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This song of cheating and betrayal was the first Sugarland song written entirely by their singer, Jennifer Nettles
. It was a #1 Country hit in the US. The song is about a woman who is having an affair with a married man who keeps promising her that he's going to divorce his wife to be with her. By the end of the song, she realizes that he's not going to honor his words, and she tells him to stay with his wife instead. (thanks, Brooke - Radcliff, KY)
This was the most-watched video on CMT.com in 2007. In an interview with CMT (Country Music Television), Nettles explained that she wrote the song in 2003, and it was inspired by Reba McEntire's "Whoever's in New England," which is from the perspective of a wife whose husband is cheating on her. Nettles wanted to write from the perspective of the two people doing the cheating. Said Nettles: "Even though the person who is cheating might think he or she is getting away with something, they know they aren't living their highest truth, and they wouldn't be in the situation if they were just happy-go-lucky in the first place. Nobody is happy in this situation."
This was a very emotional song for Nettles, and it came together quickly. She told CMT: "It was just in a couple of sittings on my couch," she explains. "And once the first line came, 'I've been sitting here staring at the clock on the wall. I've been laying here, praying she won't call,' the story just unfolded."
The other member of Sugarland is Kristian Bush, and although he and Nettles are very close, they insist it is like a brother-sister relationship and that this song is not autobiographical.
This won the Song of the Year award at the 2008 ACM awards, marking the first time a female artist had ever held solo writing credit on an ACM Song of the Year winner. It also was the Fan's Choice for Song of the Year.
At the 2009 Grammy Awards, this won for Best County Duo/Group Performance with Vocals. Sugarland performed the song at the ceremony.
Kristian Bush tells us
that Nettles didn't have much confidence in this song. "She squirreled it away, like she didn't think it was very good," he said. Once he convinced her to let him hear the song, she played it for Bush and he loved it. The song became the first Sugarland track that was written by just one member. "It was kind of fun," Kristian said. "She's a great writer, and people didn't really know that, they just associated her with singing, because they didn't really know her previous career. It was fun to help her redefine that for herself."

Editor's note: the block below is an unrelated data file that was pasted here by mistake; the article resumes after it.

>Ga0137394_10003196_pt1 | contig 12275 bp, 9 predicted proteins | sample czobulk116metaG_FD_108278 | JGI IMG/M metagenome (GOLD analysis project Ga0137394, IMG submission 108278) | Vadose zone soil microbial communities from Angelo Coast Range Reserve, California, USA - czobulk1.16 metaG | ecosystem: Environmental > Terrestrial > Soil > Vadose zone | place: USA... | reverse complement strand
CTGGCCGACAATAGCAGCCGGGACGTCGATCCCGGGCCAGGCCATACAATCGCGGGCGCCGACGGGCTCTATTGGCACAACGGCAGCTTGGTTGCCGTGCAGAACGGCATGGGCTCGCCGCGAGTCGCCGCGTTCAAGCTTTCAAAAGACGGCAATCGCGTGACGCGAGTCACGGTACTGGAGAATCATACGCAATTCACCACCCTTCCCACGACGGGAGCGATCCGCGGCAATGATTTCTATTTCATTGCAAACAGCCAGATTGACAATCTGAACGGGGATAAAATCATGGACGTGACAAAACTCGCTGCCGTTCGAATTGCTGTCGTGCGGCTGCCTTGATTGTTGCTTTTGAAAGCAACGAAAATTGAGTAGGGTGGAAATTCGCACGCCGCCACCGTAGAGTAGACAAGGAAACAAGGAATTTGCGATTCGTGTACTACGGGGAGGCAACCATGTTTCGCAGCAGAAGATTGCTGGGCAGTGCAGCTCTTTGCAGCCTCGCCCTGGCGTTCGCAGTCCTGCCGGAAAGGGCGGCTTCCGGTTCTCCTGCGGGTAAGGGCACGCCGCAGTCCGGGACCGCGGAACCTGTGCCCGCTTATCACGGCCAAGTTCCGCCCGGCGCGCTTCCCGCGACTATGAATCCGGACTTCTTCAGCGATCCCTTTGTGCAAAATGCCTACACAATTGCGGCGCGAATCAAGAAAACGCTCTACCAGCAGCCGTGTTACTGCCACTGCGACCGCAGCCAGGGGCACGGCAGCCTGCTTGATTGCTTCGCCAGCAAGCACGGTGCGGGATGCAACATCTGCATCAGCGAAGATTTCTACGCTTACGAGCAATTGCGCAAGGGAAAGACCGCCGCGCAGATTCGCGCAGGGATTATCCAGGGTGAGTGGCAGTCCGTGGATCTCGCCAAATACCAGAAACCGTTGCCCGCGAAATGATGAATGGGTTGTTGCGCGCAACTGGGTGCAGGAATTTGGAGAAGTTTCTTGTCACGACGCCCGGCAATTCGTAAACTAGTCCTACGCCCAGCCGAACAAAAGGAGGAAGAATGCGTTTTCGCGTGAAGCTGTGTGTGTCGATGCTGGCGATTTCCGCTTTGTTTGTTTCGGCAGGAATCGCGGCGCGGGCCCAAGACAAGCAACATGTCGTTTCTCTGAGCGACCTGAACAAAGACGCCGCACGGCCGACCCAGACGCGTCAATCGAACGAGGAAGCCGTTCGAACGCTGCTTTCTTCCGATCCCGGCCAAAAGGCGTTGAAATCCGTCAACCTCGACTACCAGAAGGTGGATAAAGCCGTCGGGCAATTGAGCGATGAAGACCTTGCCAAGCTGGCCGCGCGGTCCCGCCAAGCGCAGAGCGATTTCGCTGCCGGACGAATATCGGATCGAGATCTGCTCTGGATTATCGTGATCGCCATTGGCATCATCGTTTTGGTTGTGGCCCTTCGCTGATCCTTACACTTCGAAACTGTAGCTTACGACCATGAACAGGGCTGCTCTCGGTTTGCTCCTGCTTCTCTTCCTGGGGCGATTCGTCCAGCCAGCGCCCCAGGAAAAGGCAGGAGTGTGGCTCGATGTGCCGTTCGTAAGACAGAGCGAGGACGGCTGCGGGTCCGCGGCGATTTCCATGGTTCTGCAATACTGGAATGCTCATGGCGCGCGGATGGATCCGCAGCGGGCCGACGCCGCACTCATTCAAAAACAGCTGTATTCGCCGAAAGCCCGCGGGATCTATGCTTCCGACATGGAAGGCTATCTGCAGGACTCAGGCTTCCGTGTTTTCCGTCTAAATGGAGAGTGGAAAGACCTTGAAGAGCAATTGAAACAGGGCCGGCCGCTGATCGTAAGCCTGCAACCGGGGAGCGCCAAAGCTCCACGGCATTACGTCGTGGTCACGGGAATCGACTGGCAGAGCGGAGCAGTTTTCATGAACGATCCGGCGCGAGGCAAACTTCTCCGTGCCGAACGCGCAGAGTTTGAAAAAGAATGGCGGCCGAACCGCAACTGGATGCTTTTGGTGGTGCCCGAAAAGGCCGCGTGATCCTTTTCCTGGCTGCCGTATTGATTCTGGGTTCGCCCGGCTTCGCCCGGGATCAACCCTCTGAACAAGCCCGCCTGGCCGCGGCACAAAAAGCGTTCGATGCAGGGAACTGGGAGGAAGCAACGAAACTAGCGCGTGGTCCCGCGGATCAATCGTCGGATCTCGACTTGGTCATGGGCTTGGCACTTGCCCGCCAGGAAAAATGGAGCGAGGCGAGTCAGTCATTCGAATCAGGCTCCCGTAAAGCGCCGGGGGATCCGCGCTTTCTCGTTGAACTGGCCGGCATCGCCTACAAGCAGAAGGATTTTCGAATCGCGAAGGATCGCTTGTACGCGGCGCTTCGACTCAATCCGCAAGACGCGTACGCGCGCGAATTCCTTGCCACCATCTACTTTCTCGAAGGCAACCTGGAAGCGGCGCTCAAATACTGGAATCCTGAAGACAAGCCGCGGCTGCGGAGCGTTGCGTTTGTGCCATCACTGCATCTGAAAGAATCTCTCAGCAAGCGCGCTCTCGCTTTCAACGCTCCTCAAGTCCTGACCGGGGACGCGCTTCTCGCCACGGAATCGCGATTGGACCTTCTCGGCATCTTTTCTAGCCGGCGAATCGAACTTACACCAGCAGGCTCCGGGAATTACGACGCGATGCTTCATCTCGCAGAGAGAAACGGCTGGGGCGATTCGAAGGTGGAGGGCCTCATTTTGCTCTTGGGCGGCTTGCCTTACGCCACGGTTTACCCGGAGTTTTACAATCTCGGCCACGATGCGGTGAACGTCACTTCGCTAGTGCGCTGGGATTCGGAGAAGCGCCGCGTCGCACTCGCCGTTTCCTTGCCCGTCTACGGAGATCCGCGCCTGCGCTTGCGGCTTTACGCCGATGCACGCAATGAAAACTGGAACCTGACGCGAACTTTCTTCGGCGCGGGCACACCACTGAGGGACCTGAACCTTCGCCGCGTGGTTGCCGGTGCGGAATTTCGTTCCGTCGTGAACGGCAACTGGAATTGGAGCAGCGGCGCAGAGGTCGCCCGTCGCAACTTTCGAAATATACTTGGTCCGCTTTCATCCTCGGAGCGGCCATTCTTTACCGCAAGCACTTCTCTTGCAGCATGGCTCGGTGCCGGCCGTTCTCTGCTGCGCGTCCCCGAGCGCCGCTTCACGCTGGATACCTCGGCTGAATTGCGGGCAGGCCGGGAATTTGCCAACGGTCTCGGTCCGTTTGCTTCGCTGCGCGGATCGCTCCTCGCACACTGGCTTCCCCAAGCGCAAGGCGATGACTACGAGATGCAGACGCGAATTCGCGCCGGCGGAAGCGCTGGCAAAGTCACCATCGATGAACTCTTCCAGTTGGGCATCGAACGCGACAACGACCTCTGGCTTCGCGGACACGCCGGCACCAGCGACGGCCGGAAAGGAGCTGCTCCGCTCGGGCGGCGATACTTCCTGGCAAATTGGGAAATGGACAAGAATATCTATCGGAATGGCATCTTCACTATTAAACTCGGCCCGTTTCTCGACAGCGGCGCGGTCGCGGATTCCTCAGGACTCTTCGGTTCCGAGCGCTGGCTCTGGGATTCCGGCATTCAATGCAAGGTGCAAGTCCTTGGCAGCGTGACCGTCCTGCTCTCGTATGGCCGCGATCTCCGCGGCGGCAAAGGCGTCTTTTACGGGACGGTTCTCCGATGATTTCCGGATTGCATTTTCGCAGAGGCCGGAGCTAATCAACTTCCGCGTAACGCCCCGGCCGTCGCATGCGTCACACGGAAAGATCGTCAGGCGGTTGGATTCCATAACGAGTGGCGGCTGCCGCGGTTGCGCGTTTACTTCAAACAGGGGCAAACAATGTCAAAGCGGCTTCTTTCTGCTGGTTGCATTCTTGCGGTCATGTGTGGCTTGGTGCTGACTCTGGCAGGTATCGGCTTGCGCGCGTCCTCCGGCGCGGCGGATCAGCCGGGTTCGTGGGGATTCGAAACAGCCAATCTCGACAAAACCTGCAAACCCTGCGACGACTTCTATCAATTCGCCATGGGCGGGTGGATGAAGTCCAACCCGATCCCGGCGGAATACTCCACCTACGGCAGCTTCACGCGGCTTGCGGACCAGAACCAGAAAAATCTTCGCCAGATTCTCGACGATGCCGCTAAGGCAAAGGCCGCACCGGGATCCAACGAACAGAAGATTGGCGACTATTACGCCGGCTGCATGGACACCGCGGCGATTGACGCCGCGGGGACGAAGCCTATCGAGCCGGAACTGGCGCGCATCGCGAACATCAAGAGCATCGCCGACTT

The duo tried recording what Kristian Bush calls a "Black Crowes version" of this song, and then a version with an orchestra and a huge chorus before deciding that the song worked best with just the two of them performing on the track in a simple arrangement.
"I kept trying to make it work, and it just wasn't as good as what happened when the two of us just sat down and played it," Bush told us. "Pretty soon we were like, Okay, forget it. Let's just the two of us play it. I said, 'Well, if we do this, it might never go on the radio, because radio will probably never take an acoustic song that's five minutes long.'
But we decided that you serve the song, you don't serve the radio. And sure enough, as fate has it, they ended up playing it on the radio and it was a big old hit song."
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You may not recognize his name, but you will certainly recognize Peter Lord's songs. He wrote the bevy of hits from Paula Abdul's second album, Spellbound
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